President Obama came to Africa to deliver a “blunt message” to its politicians. But young people in Kenya and Ethiopia had plenty to say to Mr Obama about the state of America.
“Tough love” has been a theme of President Obama’s visit to East Africa.
The moments where he really came alive on this trip were not just when he talked of his love for Africa, but also when he spoke passionately about human rights.
Standing beside the Kenyan president he likened the pursuit of gay rights in Africa to the civil rights struggle in the US. To an enthralled crowd in a stadium in Nairobi he talked of the importance of women in society.
He talked of the need to eradicate corruption and treat fairly minority communities, including Muslims in Kenya.
“Progress requires that you see the differences and diversity of this country as a strength, just as we in America try to see the diversity of our country as a strength,” he said.
“I always say that what makes America exceptional is not the fact that we’re perfect, it’s the fact that we struggle to improve. We’re self-critical. We work to live up to our highest values and ideals.”
American Black Lives Matter
Kenyans and Ethiopians were overwhelmingly enthusiastic, even fanatical, about their returning East African son, but there were many who felt America, even Barack Obama, was not in a position to lecture others on some of these points.
“Most Americans think about what needs to change in other countries but they need to solve their own problems,” Shiferaw Tilahun, 31, tells me in a coffee shop in Addis Ababa.
“They are interested in other people’s problems but they don’t care about black people in their own country,” Shiferaw says. “Most of our black brothers and sisters are suffering in the US,”
It was clear in both countries that the issue of race, more than any other, had damaged people’s perceptions of the US.
“When I speak to my friends and family here in Kenya, their feeling about America is ‘clean your own house first’,” says Teresa Mbagaya, 28.
Teresa is a Kenyan-American entrepreneur we met at the summit in Nairobi attended by President Obama.
She told us that Africans often asked her about the state of race relations in the US having been concerned about reports they had seen on the news.
“We’re not on the ground so we just get reports from what is on the media, but it is extremely appalling, shocking and horrifying what is going on to the black community in America,” says Amanda Gicharu, 29, who we also met in Nairobi.
“Police brutality, all these killings, everything being swept under the rug, investigations don’t happen. They definitely have to do something about that and stop the violence,”
In both Kenya and Ethiopia, it was a recurring theme when we asked what “tough love” might need to go in the US’ direction, with people saying they felt personally “offended,” “hurt” and “insulted” by the treatment of African Americans that they had seen reported.
Violence and shootings
But it wasn’t the only thing that concerned them about US society.
“The shootings in America for me are scarier than what is happening in Kenya,” says Alifie Amalia, 37, in Nairobi.
“An attack in our mall is just a one-off, but for America it feels like every day there’s some attack, not from Muslims but some random acts in malls or schools.”
Many Kenyans are upset about American travel warnings imposed on their country in light of recent attacks like those at the Westgate Mall and Garissa University, but some said they had the perception that travellers would be in more danger in America than in their region.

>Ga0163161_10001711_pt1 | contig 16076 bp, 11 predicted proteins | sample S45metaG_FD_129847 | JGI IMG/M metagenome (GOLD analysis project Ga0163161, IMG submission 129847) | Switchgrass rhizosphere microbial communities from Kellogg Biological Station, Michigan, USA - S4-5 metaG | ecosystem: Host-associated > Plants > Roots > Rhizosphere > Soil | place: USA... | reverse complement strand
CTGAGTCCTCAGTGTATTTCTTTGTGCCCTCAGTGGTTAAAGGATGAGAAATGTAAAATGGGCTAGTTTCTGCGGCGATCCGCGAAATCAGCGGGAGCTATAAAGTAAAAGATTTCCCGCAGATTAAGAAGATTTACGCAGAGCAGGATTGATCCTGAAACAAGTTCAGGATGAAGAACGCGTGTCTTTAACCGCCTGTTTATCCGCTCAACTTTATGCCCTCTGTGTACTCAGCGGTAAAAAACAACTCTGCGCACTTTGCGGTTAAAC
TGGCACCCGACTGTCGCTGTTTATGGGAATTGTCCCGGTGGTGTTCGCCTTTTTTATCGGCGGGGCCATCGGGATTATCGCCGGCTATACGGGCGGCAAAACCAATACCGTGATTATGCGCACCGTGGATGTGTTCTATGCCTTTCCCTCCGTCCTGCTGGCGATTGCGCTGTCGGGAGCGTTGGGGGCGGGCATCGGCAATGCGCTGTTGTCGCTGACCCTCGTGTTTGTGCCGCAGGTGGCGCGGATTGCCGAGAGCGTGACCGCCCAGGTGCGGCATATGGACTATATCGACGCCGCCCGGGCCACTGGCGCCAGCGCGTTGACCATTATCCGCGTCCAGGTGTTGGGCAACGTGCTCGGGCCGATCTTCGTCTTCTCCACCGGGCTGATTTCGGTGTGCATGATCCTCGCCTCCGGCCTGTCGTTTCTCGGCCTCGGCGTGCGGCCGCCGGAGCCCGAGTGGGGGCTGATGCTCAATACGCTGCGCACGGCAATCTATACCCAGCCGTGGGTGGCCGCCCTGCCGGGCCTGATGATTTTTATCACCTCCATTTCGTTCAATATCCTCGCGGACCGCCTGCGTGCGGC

“People are dying in schools and churches and it is not fair,” Tewedaj Solomon, 24, told us in Addis Ababa.
“I don’t want to compare but somehow it feels we in Ethiopia can control the violence, you don’t get people shooting each other everywhere,” she says.
Surprisingly, there was one more negative impression of the US that young Kenyans and Ethiopians repeatedly told me about, and it was about a lack of freedom of speech and expression in the US.
But this impression was related to the issue of gay rights. It is one topic on which many told us they found President Obama’s views unpalatable.
“When Obama declares gay rights is about human rights, most of us feel he’s not Christian,” says Daniel Abera, 33, in Addis Ababa.
Some Kenyan journalists attending the news conference in Nairobi even cheered when the Kenyan president said homosexuality was unacceptable in his country’s culture and gay rights was a “non issue”.
“About gay rights, I think a few people [the US Supreme Court judges] should not decide for the whole country,” Hawaii Terfessa, 24, tells me in downtown Addis Ababa.
“I know some people want this reform on gay marriage, but there is a group of people who do not, and they have been hated for saying that,” she says.
“They should feel free in their country too. All of America should have been asked if they want this step to happen.”
President Obama’s visit has undoubtedly reignited debate in East Africa on sensitive issues.
As the stadium in Nairobi emptied after his speech, I caught on my microphone a couple arguing about the president’s focus on girls getting an education.
The husband said all the attention on girls was detrimental to progress being made by boys, until his wife told him something she said she had never told him before – that growing up as a girl in her village she had felt invisible.
In Ethiopia, people felt uncomfortable being interviewed about human rights abuses by their own government in its suppression of free media and political opposition, but many told us they were pleased President Obama had raised these issues.
It was clear though that Kenyans and Ethiopians perceived that while he was trying to forge a legacy in Africa before leaving office, there were huge issues for Mr Obama to try to resolve at home too.